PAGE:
|French literary history|
He was born at Bayeux, into a family marked by considerable ability. His eldest brother Guillaume became bishop of Paris; and Thomas became notary to the king. Jean Chartier, a monk of St Denis, whose history of Charles VII is printed in vol. III. of Les Grands Chroniques de Saint-Denis (1477), was not, as is sometimes stated, also a brother of the poet.
Alain studied, as his elder brother had done, at the University of Paris. His earliest poem is the Livre des quatre dames (1416), written after the battle of Agincourt. This was followed by the Débat du reveille-matin (1422-26?), La Belle Dame sans mercy (1424), and others. None of these poems show any very patriotic feeling, though Chartier's prose is evidence that he was not indifferent to the misfortunes of his country.
In 1422 he wrote the famous Quadrilogue invectif. The interlocutors in this dialogue are France herself and the three orders of the state. Chartier lays bare the abuses of the feudal army and the sufferings of the peasants. He rendered an immense service to his country by maintaining that the cause of France, though desperate to all appearance, was not yet lost if the contending factions could lay aside their differences in the face of the common enemy.
In 1424 Chartier was sent on an embassy to Germany, and three years later he accompanied to Scotland the mission sent to negotiate the marriage of James I's daughter, Margaret, then not four years old, with the dauphin, afterwards Louis XI. In 1429 he wrote the Livre d'esperance, which contains a fierce attack on the nobility and clergy. He was the author of a diatribe on the courtiers of Charles VII. entitled Le Curial, translated into English by William Caxton about 1484.
The date of his death is to be placed about 1430. A Latin epitaph, discovered in the 18th century, says, however, that he was Archdeacon of Paris, and declares that he died in the city of Avignon in 1449. This is obviously not authentic, for Alain described himself as a simple clerc and certainly died long before 1449.
The story of the famous kiss bestowed by Margaret of Scotland on la précieuse bouche de laquelle sont issus et sortis tant de bons mots et vertueuses paroles ('The invaluable mouth from which issued and which left so many witty remarks and virtuous words') is mythical, for Margaret did not come to France till 1436, after the poet's death; but the story, first told by Guillaume Bouchet in his Annales d'Aquitaine (1524), is interesting, if only as a proof of the high degree of estimation in which the ugliest man of his day was held. Jean de Masies, who annotated a portion of his verse, has recorded how the pages and young gentlemen of that epoch were required daily to learn by heart passages of his Breviaire des nobles. John Lydgate studied him affectionately. His Belle Dame sans mercy was translated into English in the 15th century by Sir Richard Ros, with an introduction of his own; and Clement Marot and Octavien de Saint-Gelais, writing fifty years after his death, find many fair words for the old poet, their master and predecessor.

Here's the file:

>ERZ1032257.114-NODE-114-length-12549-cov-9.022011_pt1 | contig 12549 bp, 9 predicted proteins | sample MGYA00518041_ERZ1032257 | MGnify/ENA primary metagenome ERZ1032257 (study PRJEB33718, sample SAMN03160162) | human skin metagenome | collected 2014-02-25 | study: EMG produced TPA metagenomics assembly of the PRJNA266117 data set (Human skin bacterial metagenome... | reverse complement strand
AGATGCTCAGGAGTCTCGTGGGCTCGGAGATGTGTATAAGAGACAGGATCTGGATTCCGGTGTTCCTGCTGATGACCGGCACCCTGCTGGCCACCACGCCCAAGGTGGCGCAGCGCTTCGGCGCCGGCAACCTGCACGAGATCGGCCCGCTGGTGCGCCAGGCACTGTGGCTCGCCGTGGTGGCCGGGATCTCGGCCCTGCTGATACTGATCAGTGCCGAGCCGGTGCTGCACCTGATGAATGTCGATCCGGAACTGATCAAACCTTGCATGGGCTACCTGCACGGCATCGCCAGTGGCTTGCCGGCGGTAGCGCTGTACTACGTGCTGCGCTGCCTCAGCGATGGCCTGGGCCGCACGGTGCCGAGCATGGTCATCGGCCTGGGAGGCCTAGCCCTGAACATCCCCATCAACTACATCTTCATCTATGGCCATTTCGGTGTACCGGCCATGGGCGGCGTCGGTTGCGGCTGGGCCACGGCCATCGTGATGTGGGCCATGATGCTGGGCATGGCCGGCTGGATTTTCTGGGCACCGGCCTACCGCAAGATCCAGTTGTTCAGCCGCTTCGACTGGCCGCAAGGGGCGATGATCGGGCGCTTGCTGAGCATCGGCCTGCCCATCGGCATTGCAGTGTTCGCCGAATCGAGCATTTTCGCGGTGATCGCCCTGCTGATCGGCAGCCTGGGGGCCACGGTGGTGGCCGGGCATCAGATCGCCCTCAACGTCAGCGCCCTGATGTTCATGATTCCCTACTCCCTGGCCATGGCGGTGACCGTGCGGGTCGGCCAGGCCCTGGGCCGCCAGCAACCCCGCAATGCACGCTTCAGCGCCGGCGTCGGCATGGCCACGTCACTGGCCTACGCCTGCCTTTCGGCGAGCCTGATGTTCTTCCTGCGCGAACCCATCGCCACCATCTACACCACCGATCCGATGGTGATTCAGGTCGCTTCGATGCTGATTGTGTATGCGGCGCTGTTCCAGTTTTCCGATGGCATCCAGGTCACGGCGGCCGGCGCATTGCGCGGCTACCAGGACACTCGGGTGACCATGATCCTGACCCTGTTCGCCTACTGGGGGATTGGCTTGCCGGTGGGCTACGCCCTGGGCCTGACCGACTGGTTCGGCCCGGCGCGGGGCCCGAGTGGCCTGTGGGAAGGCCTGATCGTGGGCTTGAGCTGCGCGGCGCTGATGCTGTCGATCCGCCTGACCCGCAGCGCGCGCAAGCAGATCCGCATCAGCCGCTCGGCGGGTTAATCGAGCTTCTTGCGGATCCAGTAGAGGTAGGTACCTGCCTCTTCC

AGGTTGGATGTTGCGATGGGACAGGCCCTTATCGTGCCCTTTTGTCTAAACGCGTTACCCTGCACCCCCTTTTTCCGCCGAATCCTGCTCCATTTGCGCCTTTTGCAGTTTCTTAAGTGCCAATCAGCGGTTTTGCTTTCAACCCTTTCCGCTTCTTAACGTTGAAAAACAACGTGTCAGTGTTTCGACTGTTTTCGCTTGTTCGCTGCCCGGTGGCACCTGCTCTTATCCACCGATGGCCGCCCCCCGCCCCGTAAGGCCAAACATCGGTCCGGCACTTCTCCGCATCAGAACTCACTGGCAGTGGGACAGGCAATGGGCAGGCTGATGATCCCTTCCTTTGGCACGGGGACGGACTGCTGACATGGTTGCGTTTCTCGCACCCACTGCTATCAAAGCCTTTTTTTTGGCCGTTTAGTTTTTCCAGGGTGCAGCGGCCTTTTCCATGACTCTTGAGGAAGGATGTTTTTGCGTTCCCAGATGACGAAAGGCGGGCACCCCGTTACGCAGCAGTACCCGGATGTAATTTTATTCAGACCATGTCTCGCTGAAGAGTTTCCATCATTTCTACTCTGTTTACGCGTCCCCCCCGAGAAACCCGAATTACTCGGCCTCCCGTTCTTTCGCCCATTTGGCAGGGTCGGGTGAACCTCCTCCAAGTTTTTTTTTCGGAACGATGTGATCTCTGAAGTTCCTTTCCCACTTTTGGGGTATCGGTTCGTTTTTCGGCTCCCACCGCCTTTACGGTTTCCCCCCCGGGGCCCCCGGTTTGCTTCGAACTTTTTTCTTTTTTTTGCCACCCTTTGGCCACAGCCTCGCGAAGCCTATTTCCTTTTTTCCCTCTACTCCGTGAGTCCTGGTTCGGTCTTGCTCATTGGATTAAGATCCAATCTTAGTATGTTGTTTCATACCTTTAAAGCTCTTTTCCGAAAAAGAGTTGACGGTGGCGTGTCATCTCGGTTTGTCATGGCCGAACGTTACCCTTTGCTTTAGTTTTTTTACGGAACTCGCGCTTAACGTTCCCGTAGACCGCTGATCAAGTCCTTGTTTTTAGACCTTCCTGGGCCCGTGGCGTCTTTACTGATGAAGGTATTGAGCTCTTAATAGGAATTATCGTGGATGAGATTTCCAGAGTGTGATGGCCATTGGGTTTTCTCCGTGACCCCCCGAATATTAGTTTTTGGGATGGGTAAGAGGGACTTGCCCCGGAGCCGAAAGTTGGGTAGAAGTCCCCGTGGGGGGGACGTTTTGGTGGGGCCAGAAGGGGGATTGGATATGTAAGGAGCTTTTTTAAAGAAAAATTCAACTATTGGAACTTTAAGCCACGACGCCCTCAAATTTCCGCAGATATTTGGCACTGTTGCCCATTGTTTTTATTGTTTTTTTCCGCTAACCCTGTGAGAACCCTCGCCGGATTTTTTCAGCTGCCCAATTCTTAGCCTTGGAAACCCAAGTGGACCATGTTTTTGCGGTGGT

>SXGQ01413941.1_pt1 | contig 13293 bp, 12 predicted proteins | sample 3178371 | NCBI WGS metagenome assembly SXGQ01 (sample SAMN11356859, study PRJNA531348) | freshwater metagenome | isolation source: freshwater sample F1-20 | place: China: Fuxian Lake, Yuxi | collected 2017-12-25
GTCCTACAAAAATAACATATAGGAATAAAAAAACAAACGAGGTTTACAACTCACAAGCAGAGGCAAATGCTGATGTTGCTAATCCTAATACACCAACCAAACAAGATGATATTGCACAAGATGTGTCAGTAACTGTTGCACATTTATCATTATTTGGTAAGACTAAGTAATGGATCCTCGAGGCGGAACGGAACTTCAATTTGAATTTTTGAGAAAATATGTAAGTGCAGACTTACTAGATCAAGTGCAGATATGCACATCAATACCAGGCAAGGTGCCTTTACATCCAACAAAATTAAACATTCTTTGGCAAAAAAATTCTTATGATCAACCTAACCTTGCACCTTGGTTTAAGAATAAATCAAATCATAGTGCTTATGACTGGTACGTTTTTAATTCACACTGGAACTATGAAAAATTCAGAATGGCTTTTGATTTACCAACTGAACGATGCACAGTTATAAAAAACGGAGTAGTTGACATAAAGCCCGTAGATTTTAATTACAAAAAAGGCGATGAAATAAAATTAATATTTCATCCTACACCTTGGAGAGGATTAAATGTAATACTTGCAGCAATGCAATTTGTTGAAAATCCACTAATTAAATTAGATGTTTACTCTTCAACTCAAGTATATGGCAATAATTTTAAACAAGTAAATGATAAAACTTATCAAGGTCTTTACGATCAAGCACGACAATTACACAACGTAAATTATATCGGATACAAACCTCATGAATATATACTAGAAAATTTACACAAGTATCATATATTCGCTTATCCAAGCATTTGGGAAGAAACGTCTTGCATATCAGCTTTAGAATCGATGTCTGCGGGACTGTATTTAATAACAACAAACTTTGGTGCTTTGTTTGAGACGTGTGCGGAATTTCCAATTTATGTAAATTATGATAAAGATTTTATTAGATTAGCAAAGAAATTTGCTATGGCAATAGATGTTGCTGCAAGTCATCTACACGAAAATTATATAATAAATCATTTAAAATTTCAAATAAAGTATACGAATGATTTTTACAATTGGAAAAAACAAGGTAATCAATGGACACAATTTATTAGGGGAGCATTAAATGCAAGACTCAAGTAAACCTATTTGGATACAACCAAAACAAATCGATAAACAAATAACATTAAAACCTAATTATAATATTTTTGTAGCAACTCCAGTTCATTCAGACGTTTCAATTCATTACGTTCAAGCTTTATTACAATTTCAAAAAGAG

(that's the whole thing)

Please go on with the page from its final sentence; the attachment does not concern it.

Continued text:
See Mancel, Alain Chartier, étude bibliographique et littéraire, 8vo (Paris, 1849); Didier Delaunay's Étude sur Alain Chartier (1876), with considerable extracts from his writings. His works were edited by A. Duchesne (Paris, 1617). On Jean Chartier see Vallet de Viriville, Essais critiques sur les historiens originaux du règne de Charles VIII, in the Bibl. de l'Ecole des Chartes 1857).
- This article incorporates text from a publication now in the public domain: Chisholm, Hugh, ed. (1911). Encyclopædia Britannica (11th ed.). Cambridge University Press.
- Alain Chartier, Baudet Herenc and Achille Caulier, Le Cycle de la Belle Dame sans Mercy : une anthologie poétique du XVe siècle (BNF MS FR. 1131), Edition bilingue établie, traduite, présentée et annotée par David F. Hult et Joan E. McRae. Paris : Champion, 2003.
- Biographical references (provided by the International Alain Chartier Society): http://www.forlang.mtsu.edu/alain/bibliography.html